Carrier vs. Content: YouTube Claims T-Mobile is Throttling Video Stream

by Matt Klassen on January 6, 2016

25404-09b81213_368_207In early November T-Mobile unveiled its latest Un-Carrier promotion, its Binge-On service, which zero-rates certain online video streams so they don’t count against customers’ data caps. While the promotion itself has garnered attention from the Federal Communications Commission regarding potential Net Neutrality violations (after the FCC lauded the promotion of course), another wrinkle has appeared in this story, as YouTube, one of the content providers not included in T-Mobile zero-rated service, has claimed that the carrier is throttling its video stream, interfering with its video traffic and thus reducing the overall viewing experience for end users.

“Reducing data charges can be good for users, but it doesn’t justify throttling all video services, especially without explicit user consent,” a YouTube spokesman said.

But in Orwellian fashion, T-Mobile has defended its practice, stating that the company isn’t “throttling” YouTube traffic at all, it is simply “optimizing” it for mobile devices, meaning it is downgrading the quality of the video in an effort to improve the streaming experience while helping to decongest the carrier’s busy wireless network.

Strangely enough, though, I happen to think T-Mobile is in the right, particularly given that YouTube’s complaint regarding the unauthorized altering of video streams would be considerably more compelling if the popular streaming video service didn’t do exactly the same thing to its own users.

Now this wouldn’t be the first time carriers had throttled a network yet explained it away as “network optimization” or some other hogwash, but as I mentioned, in this case T-Mobile seems to be attempting to do something with tangible benefits for the vast majority of its users, downgrading the overall quality of streaming video to optimize it for mobile devices, while giving users who don’t want to be part of such a program an easy opt-out option.

As T-Mobile explains in this statement:

Using the term “throttle” is misleading. We aren’t slowing down YouTube or any other site. In fact, because video is optimized for mobile devices, streaming from these sites should be just as fast, if not faster than before. A better phrase is “mobile optimized” or a less flattering “downgraded” is also accurate.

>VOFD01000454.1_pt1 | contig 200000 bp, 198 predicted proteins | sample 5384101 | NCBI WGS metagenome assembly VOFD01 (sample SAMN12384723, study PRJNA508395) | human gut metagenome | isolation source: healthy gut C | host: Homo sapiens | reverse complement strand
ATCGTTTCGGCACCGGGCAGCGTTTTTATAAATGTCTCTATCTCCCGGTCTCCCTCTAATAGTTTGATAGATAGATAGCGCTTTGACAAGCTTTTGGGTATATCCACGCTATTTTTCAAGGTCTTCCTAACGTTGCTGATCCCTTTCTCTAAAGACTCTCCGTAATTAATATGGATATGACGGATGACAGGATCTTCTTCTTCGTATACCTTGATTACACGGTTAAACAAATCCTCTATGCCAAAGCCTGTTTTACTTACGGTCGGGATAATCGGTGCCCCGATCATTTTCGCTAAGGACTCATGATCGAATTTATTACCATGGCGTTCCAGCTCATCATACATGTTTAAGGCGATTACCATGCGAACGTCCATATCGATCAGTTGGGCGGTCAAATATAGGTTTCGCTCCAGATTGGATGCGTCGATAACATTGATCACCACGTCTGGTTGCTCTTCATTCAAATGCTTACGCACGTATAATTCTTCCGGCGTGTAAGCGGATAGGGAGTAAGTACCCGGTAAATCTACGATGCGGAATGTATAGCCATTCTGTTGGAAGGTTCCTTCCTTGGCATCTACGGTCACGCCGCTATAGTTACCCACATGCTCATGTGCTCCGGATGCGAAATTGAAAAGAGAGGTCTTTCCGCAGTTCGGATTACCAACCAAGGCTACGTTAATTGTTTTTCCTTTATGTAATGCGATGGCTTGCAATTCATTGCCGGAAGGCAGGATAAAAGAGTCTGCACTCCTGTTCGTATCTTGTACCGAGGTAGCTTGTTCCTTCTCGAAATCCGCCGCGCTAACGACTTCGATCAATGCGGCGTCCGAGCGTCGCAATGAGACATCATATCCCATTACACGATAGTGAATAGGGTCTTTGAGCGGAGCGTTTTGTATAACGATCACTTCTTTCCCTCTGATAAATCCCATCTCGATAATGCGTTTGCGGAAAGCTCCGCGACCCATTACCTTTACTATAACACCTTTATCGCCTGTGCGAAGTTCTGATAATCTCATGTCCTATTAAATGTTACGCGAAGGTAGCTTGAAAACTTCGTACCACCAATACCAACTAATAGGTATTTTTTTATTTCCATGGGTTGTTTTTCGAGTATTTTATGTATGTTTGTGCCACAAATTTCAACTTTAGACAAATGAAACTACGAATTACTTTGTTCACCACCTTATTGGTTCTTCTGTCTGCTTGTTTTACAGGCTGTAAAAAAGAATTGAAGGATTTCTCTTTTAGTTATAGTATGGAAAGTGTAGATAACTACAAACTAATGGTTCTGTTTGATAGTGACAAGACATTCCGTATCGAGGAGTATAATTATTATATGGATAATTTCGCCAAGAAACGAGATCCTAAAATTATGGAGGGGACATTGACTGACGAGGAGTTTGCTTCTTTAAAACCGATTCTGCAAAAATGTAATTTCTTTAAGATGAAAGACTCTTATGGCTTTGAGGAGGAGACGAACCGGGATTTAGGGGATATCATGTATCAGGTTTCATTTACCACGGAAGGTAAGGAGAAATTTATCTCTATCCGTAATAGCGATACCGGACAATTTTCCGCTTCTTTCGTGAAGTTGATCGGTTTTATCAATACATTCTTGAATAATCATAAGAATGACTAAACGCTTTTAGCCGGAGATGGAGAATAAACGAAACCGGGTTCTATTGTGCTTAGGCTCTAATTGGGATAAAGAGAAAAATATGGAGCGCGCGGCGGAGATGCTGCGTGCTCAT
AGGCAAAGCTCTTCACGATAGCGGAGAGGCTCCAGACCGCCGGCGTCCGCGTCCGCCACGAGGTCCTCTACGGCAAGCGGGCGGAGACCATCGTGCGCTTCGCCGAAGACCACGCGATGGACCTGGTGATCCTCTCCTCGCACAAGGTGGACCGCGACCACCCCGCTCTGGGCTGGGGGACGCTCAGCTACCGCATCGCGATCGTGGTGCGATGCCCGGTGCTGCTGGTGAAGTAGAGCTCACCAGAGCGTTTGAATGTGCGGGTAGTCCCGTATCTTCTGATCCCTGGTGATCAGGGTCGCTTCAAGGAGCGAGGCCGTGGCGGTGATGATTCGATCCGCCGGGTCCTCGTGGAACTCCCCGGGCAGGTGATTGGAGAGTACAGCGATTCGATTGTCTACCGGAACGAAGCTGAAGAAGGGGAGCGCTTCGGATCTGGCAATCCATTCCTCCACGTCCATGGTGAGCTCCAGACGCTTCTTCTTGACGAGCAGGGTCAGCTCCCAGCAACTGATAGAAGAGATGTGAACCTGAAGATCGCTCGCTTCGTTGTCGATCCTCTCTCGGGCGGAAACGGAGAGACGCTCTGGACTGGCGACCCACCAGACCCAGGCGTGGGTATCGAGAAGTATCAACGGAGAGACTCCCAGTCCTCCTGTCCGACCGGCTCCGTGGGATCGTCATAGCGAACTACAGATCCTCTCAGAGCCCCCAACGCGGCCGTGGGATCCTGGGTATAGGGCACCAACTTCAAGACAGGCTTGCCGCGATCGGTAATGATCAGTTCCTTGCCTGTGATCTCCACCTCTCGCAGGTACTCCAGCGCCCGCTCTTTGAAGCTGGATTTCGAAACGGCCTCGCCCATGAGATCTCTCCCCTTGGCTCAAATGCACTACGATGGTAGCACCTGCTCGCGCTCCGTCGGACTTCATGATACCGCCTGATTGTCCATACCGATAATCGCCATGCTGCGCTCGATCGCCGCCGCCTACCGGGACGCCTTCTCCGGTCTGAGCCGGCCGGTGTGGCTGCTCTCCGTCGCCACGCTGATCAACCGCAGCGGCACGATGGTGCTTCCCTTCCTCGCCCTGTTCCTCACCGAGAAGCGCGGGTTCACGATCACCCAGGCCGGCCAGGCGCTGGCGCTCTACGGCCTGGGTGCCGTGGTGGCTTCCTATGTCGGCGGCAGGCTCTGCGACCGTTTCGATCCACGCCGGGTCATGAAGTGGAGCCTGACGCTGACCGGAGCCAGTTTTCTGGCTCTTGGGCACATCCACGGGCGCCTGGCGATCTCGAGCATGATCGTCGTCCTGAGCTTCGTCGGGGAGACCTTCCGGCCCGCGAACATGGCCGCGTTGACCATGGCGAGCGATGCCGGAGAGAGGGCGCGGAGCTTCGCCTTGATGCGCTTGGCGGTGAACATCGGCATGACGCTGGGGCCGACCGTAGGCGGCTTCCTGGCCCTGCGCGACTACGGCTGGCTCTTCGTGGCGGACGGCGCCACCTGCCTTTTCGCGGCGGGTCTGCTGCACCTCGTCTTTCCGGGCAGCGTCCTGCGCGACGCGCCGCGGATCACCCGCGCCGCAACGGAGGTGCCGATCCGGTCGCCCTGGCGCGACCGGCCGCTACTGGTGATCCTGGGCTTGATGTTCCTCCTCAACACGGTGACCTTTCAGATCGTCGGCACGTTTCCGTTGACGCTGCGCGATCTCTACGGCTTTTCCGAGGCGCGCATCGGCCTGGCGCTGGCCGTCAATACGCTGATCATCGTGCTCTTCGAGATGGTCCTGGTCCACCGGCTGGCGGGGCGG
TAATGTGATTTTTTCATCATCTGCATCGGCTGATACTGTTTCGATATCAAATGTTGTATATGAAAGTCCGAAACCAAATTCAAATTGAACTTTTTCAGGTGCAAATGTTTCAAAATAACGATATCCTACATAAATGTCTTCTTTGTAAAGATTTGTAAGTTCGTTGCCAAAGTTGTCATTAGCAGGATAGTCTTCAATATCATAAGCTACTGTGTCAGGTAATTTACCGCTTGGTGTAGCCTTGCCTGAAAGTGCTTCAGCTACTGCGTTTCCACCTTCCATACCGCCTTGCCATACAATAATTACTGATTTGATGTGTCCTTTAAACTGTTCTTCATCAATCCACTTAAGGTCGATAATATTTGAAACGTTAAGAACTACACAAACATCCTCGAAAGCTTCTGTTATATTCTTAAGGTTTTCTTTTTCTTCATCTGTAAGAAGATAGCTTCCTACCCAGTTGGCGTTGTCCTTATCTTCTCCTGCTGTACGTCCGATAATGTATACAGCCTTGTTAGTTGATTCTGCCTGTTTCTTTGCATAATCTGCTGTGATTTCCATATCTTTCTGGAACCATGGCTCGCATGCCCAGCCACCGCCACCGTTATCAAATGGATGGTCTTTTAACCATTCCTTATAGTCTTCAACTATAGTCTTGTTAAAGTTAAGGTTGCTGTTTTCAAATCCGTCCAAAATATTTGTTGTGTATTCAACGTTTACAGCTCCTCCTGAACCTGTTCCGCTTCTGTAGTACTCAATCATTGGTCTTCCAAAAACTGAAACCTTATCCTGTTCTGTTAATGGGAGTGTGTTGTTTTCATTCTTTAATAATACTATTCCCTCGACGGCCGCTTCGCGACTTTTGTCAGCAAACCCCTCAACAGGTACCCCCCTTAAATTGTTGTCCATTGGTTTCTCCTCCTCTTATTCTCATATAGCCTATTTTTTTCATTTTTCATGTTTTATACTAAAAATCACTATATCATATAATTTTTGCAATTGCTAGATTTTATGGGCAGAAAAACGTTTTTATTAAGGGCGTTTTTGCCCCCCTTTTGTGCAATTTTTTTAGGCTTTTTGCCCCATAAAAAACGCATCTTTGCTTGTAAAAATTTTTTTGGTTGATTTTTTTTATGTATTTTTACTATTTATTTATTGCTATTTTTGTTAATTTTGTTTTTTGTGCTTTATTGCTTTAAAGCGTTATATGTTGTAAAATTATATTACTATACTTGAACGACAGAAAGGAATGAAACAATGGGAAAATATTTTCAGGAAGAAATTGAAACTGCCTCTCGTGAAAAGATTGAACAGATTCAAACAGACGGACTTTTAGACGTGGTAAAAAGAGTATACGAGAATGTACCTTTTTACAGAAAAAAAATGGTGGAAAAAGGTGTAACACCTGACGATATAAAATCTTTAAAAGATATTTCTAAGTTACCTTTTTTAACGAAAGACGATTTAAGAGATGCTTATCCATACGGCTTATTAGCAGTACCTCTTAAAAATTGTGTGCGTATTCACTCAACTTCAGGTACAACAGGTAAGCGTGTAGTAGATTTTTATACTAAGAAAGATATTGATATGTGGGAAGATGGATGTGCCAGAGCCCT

So perhaps this is a nothing story, given that T-Mobile has been fairly transparent about its efforts to optimize all video streams for mobile, lowering the overall quality of the video in an effort to give users the best viewing experience possible on a mobile device, while reducing the amount of wasted data that is lost when trying to shove a full HD picture onto a small mobile screen.

But for its part, however, YouTube feels targeted, primarily because T-Mobile is interfering with its video stream while not including it (yet) in its Binge On zero-rating program.

Of course YouTube’s complaints may end up falling on deaf ears, given that T-Mobile has been forthright in explaining that users can always opt out of this mobile optimization effort, and thus resume watching full HD quality video on a screen far too small to reap the benefits of such high quality content, and the fact that YouTube’s chief complaint, that T-Mobile should require explicit user consent before altering the video feed, seems to contradict the streaming video company’s own policy:

To give you the best viewing experience possible on your computer, YouTube adjusts the quality of your video stream from standard definition (such as 240p or 360p) to high definition (720p or 1080p), based on the speed of your Internet connection (bandwidth). This is why you may notice that the quality of your video changes as you watch videos. 

In the end, I can see why YouTube may feel the need to cry ‘foul’ in regards to T-Mobile’s optimization program, given that the streaming site is not included on the carrier’s list of zero-rated services and yet its content is being downgraded without user consent. But as YouTube’s own policies show, users don’t need to give consent to have their video traffic altered, and given that T-Mobile has been transparent about the entire thing likely means the FCC will likely overreact with excessive punitive measures against T-Mobile, once again demonstrating the Commission’s inability to effectively manage the online world.

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Written by: Matt Klassen. Follow by: RSS, Twitter, Facebook, or YouTube.

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